New Approaches to Studying Abroad
University leaders attribute the rapidly growing interest in semester abroad programs in part to new financial aid opportunities and a closer relationship with the Office of the Registrar.
Starting in 2012, Elon has earmarked $150,000 each year for Global Education Center Access Scholarships that “close the gap” between the cost of an international experience, and a student’s demonstrated financial need. The scholarships make overseas travel possible for students who are limited because of financial considerations.
Innovative offerings are also under development. For example, the Isabella Cannon Global Education Center is beginning to focus its efforts on creating and sustaining “embedded travel” classes. Instead of spending an entire Winter Term or semester overseas, classes meet on campus and incorporate travel into the curriculum.
A Winter Term 2015 course learning about microfinance and agriculture visits Peru for eight days after spending the first two weeks of class on campus. This spring, students head to Iceland over spring break as part of a philosophy course that examines authenticity, cultural relativism and radical environmentalism.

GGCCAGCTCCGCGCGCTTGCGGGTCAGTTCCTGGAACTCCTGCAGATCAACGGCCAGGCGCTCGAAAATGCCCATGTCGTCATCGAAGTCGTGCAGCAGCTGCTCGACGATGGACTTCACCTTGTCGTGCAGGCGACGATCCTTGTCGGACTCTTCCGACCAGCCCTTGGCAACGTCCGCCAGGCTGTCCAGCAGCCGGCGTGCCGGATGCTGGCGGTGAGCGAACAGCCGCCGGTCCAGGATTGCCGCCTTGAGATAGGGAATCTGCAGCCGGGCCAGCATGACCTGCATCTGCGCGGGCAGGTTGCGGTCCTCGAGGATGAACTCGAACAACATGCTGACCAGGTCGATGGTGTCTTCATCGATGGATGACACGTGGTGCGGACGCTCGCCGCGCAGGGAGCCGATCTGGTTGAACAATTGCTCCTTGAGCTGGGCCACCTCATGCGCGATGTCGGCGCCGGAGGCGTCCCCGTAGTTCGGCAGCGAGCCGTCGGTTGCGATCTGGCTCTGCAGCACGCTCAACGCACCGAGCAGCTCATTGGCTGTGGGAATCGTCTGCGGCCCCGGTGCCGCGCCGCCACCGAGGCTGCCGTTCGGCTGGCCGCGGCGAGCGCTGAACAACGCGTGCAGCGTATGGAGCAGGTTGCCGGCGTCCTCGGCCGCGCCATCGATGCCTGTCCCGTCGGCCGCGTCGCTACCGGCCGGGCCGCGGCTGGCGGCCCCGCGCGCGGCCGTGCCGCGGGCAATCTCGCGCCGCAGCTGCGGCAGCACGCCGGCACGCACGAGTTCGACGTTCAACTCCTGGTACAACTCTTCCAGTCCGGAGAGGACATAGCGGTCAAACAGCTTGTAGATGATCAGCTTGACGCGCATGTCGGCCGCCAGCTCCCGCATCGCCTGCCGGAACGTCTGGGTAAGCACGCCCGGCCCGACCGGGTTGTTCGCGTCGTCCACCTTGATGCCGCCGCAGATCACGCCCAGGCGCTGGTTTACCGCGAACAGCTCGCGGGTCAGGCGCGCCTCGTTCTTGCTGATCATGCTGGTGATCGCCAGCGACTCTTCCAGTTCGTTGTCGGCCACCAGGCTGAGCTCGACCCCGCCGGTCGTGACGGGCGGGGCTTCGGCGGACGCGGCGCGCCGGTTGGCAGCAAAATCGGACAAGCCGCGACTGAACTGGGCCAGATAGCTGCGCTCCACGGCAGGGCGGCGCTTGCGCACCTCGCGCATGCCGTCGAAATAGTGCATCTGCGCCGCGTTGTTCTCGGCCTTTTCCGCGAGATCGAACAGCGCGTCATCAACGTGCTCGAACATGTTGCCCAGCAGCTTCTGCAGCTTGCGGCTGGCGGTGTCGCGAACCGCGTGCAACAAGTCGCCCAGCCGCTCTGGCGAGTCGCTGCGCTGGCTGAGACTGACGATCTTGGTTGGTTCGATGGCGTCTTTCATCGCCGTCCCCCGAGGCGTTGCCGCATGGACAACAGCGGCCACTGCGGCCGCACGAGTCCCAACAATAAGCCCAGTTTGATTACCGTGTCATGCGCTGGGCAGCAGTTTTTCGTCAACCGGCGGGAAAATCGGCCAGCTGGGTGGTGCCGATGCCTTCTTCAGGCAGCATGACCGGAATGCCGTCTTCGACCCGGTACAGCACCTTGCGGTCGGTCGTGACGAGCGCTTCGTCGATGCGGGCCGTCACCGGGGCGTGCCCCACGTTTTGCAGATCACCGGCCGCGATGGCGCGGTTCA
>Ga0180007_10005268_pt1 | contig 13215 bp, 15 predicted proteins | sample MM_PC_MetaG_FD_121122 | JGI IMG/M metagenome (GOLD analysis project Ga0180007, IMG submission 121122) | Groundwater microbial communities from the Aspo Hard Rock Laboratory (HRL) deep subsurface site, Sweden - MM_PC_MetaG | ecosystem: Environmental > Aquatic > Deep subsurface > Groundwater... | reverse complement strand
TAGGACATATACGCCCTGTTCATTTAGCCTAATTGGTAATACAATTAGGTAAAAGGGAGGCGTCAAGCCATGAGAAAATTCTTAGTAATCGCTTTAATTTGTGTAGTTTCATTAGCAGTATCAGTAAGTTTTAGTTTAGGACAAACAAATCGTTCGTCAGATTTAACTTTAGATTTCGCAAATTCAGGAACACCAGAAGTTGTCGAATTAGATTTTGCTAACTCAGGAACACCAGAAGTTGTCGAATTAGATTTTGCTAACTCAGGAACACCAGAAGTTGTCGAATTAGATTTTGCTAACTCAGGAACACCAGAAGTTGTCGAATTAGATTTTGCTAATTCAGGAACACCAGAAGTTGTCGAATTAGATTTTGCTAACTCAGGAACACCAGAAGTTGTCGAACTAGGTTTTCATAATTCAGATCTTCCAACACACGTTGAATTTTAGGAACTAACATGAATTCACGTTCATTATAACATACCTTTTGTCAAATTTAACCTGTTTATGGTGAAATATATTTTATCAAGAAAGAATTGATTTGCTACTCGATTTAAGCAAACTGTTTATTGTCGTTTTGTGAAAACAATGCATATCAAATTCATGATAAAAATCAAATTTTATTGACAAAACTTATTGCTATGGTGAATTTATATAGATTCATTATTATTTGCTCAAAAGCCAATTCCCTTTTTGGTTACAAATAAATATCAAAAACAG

Such classes help students study abroad when their otherwise competing responsibilities and schedules prohibit the experience. Cannon Center staff said they believe athletes and students in the performing arts will benefit the most from embedded travel offerings.
“We’re ‘democratizing’ global engagement because it’s not for a special group or any particular discipline,” Pelton said. “What we’re doing here is seeking out and knocking down barriers to international experiences.”
New this year to Elon is a special partnership between the Cannon Center and the Office of the Registrar. An associate registrar is now pre-approving courses from dozens of affiliate programs so that students immediately know how the classes they intend to take overseas fit into their graduation requirements at Elon.
The arrangement gives students a stronger sense of ownership over their academic planning, and it provides them with more time to plan ahead for global experiences more than a year away.
Winter Term remains the most popular time for study abroad participation. More than 700 students registered to study overseas during January 2015, with programs in such places as South Africa, New Zealand, Malawi, India and Vietnam.
Unique to Elon is the preparation students receive for their Winter Term programs. Those enrolled to travel abroad each January take a one-credit course in the preceding fall semester, meeting with their faculty members and classmates as they learn in advance about the nations they plan to visit.
The classes allow professors to forge strong relationships with their students, Waller said. They also give students an avenue to learn about each other prior to their immersion in a new culture.
“This helps build camaraderie. By the time you get on a plane, faculty know their students and the students know each other,” Waller said. “That impacts learning.”